It’s that time of year again – when all the plants in the greenhouse are gone, everything is white and sparkling, and we’re walking in a fresh, clean greenhouse wonderland. Our new little plants are just beginning to come in, and we need to make lots of preparations for the youngsters. I’m Tina Friesen, and I’m part of the Bug Brigade at NatureFresh™ Farms.
From the very first day the plants are in, we are starting an indoor ecosystem. That means a community of living things working and existing together in their environment. In our case, the environment is the warm greenhouse full of plants, and the living things are bugs. We have everything they need to survive – delicious plants and vegetables to eat, fresh air, LOTS of sun and warmth, and water. For them, it’s a tropical paradise!
So how do they get in? When it’s cold out, don’t the bugs go away? Yes and no. With the cold weather, a lot of bugs do disappear, but for some of them it can be a Houdini act – just like the legendary magician, they might be hiding right under the floor! Underneath the ground cover in our greenhouse, they can find themselves a nice little hidey-hole, safe and tucked away from all the brushing, blowing, washing and sweeping of cleanout, and go into hibernation. For insects, that’s called diapause. Then, once we warm up the greenhouse for planting, they wake up from their wintery nap, good as new! Some bugs can hitch a ride with the little plants when they come in, too. Even if the plant looks clean and healthy, there could be tiny insects under the leaves, or eggs hidden inside the leaves, almost invisible, just waiting to hatch in their new home.
In any case, with plants come bugs, and our solution is, well, more bugs! Good bugs, that is. Here’s an example: As soon as the young plants are strong enough, we put a little bag with a hook on every third plant. These bags are called sachets, and inside the sachet is a whole world of life. Tiny brown mites called Amblyseius swirskii and Amblyseius cucumeris live inside, and come out slowly over time to explore the plants and feed on pest insects like thrips, tiny yellow-brown bugs that live on and eat the plants and fruit. If we didn’t put out the sachets, our peppers, tomatoes and cucumbers would end up looking like this!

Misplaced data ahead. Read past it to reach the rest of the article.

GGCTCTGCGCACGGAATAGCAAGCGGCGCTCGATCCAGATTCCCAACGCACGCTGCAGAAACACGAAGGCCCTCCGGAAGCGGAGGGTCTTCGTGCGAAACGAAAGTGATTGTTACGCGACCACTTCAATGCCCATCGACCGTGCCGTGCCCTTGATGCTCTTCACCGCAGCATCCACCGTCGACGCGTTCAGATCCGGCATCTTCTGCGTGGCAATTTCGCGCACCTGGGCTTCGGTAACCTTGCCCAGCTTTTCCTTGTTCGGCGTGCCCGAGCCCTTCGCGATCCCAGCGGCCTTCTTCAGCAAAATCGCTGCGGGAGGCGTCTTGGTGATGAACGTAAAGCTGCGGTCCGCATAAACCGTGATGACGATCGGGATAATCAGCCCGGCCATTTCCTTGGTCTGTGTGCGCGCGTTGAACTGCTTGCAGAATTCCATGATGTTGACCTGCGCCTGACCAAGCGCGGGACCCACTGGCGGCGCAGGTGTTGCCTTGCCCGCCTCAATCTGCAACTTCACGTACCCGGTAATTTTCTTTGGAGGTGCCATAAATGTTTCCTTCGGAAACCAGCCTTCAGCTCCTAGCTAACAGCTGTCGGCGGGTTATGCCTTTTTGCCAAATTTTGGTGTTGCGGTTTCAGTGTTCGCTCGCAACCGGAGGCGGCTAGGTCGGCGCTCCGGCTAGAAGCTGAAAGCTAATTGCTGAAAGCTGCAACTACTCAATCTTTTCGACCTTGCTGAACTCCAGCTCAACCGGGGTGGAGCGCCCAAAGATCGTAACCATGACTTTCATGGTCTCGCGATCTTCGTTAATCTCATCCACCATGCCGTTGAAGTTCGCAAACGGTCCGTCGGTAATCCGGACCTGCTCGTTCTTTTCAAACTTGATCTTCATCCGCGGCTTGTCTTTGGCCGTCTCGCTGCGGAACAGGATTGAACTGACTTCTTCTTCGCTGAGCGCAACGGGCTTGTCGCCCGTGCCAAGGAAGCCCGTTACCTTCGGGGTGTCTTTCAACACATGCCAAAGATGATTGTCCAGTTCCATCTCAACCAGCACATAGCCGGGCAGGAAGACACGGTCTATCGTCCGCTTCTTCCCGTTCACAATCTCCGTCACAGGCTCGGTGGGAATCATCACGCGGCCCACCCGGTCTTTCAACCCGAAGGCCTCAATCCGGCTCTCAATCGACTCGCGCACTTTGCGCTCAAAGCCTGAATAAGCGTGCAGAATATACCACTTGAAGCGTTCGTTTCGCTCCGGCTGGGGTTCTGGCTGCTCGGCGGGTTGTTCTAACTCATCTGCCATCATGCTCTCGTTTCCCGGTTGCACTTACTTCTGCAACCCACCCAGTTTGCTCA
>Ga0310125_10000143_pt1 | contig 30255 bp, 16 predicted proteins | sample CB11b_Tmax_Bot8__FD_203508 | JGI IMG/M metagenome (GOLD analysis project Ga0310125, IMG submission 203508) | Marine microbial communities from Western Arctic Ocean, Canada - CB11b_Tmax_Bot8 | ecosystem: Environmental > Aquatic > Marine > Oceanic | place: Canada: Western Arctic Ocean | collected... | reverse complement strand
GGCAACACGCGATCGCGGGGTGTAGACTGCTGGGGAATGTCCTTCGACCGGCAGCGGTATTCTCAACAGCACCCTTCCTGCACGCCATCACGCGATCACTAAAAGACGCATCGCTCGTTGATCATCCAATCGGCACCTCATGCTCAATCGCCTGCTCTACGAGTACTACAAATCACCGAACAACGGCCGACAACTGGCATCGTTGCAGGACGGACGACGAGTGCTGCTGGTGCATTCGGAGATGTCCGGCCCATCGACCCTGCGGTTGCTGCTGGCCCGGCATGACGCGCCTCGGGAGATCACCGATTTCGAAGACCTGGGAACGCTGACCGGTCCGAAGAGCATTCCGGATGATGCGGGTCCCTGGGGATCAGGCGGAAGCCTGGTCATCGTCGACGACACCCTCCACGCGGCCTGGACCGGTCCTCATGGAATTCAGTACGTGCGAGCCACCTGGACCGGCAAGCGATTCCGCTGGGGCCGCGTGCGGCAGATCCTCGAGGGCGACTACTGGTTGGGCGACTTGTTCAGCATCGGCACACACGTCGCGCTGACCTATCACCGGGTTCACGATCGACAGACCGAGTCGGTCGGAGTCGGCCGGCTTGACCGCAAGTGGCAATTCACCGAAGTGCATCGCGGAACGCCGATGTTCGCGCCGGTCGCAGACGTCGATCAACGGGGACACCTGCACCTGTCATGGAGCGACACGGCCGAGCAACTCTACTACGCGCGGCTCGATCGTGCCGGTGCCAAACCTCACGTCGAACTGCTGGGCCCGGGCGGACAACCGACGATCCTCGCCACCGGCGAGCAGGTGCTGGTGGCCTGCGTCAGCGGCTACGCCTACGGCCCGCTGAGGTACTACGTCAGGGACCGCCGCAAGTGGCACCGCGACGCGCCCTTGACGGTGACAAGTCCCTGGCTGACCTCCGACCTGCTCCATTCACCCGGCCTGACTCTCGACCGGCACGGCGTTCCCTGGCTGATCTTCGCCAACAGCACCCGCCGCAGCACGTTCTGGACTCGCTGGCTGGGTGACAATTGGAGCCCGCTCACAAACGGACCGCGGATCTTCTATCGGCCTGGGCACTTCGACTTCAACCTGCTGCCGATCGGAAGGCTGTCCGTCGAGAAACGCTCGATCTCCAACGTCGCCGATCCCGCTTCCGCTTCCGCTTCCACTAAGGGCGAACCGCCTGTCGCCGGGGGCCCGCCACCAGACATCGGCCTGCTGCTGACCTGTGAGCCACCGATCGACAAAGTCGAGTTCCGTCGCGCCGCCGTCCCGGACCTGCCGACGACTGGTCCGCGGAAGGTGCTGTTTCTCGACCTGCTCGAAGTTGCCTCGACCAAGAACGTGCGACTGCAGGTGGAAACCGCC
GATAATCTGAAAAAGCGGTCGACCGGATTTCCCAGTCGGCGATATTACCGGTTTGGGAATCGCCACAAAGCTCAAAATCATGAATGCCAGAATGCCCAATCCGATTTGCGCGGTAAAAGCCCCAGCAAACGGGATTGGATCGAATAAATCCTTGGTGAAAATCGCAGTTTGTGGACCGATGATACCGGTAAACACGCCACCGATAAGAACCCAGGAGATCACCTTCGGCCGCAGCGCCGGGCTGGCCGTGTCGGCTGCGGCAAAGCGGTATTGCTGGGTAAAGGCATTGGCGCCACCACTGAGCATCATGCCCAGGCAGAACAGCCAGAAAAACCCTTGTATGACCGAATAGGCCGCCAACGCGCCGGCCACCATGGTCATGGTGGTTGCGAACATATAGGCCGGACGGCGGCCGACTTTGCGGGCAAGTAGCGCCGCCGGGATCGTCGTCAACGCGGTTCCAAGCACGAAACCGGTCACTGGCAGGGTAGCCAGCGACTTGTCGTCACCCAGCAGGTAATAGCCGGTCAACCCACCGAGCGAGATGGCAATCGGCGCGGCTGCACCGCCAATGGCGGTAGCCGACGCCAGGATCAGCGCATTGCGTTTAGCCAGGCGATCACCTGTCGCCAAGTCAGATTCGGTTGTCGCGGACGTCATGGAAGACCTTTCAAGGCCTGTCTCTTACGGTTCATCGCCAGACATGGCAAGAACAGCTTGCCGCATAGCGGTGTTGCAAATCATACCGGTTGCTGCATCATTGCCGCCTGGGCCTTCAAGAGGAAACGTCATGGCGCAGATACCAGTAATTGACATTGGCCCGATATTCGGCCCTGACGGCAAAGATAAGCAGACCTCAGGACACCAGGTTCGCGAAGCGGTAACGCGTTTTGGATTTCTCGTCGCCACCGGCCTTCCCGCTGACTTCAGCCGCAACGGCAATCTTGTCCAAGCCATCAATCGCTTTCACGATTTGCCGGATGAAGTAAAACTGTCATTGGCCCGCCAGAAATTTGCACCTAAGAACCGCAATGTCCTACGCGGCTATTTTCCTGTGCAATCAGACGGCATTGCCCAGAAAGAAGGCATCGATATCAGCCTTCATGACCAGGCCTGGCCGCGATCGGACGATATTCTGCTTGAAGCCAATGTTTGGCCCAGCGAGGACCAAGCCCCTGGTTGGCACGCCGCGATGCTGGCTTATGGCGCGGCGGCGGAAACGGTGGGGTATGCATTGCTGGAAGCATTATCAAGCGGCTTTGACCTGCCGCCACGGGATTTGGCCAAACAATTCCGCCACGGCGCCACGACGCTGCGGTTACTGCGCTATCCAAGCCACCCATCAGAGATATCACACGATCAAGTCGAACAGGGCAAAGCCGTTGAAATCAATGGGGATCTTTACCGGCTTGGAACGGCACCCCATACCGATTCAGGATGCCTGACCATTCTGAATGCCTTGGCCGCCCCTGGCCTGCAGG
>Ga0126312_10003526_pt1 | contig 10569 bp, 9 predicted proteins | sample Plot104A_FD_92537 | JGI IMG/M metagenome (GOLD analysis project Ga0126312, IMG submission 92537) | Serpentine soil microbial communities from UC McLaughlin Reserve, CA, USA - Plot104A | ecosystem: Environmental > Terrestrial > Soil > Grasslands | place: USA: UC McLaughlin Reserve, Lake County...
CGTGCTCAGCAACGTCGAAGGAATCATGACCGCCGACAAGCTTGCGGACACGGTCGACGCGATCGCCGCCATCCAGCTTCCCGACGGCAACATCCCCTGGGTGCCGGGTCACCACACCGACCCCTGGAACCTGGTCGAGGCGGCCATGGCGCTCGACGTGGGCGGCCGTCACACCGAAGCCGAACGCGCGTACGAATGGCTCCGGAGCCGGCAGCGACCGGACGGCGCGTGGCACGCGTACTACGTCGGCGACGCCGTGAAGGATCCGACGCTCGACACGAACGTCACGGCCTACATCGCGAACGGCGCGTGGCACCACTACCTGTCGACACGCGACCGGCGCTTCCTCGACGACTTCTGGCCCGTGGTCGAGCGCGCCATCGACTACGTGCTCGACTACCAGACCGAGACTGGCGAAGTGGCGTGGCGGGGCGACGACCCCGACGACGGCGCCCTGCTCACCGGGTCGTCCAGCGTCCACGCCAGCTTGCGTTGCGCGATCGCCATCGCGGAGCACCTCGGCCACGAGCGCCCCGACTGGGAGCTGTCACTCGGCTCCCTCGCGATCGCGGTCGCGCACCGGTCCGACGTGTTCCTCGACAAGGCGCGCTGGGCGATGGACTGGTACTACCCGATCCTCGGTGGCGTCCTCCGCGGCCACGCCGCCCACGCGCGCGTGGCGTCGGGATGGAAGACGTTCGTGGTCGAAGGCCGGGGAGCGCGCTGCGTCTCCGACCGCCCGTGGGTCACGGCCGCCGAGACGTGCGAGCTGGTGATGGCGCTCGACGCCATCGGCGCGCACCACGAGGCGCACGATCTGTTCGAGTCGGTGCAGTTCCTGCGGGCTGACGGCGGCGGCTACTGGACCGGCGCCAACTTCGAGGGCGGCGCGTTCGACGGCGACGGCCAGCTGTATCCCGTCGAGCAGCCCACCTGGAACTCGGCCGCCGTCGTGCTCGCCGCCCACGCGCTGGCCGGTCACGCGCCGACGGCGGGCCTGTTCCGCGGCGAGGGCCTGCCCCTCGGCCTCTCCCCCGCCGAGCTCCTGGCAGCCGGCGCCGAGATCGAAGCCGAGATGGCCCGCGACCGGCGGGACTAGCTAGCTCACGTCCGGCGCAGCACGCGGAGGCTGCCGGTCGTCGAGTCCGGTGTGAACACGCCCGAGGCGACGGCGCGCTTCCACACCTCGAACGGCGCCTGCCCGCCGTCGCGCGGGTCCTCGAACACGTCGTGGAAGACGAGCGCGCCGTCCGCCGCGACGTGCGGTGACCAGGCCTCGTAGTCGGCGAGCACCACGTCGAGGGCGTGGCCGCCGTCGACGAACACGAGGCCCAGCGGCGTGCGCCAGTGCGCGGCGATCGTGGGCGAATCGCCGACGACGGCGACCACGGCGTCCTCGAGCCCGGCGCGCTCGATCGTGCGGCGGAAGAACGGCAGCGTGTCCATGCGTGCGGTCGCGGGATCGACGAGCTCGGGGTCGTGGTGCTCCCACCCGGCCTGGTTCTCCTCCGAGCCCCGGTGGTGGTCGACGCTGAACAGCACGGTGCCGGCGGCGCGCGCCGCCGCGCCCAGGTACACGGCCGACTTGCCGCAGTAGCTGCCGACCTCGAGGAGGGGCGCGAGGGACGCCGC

Plus, thrips can cause even more damage if they are carrying a disease. That’s right, plants get diseases too, and viruses. They are spread from plant to plant by some of the pest insects. For instance, a thrips might eat from a sick plant somewhere else, and then fly away and eat from a leaf on a healthy plant. Now that plant has the virus too! This is called thrips vectoring, which will infect the whole plant, ruining all of the fruit for the rest of the plant’s life. Yikes, no thanks! Bring on the good bugs, they know what to do! Once we have our sachets in, when a pest like thrips hatches out of its egg, there will be a swirskii or cucumeris mite just waiting to nip that problem in the bud.
This is just one of the ways that we protect our plants without using harmful pesticides. There are many other pests in the greenhouse; flying, crawling, chewing, burrowing, hungry little critters
that come in from outside to take advantage of the warmth and get busy eating our plants and vegetables. Lucky for us, we have a whole army of good bugs at our disposal! These same bugs live outside in the natural environment, working to protect Mother Nature’s garden. Step outside and take a close up look at some weeds, wildflowers, shrubs, or even tree leaves, and if you know what to look for, you can find the same system established, and many others too! Ladybugs, lacewings, different species Aphidius, and many other beneficial insects (those are the good guys) that live in the wild feeding on plant pests have been raised for greenhouse use.
So when we bring in our new plants each year in the holiday season, I have one thing on my Christmas list: package after package of my favorite presents—you guessed it—bugs!
(Click image for downloadable coloring sheet)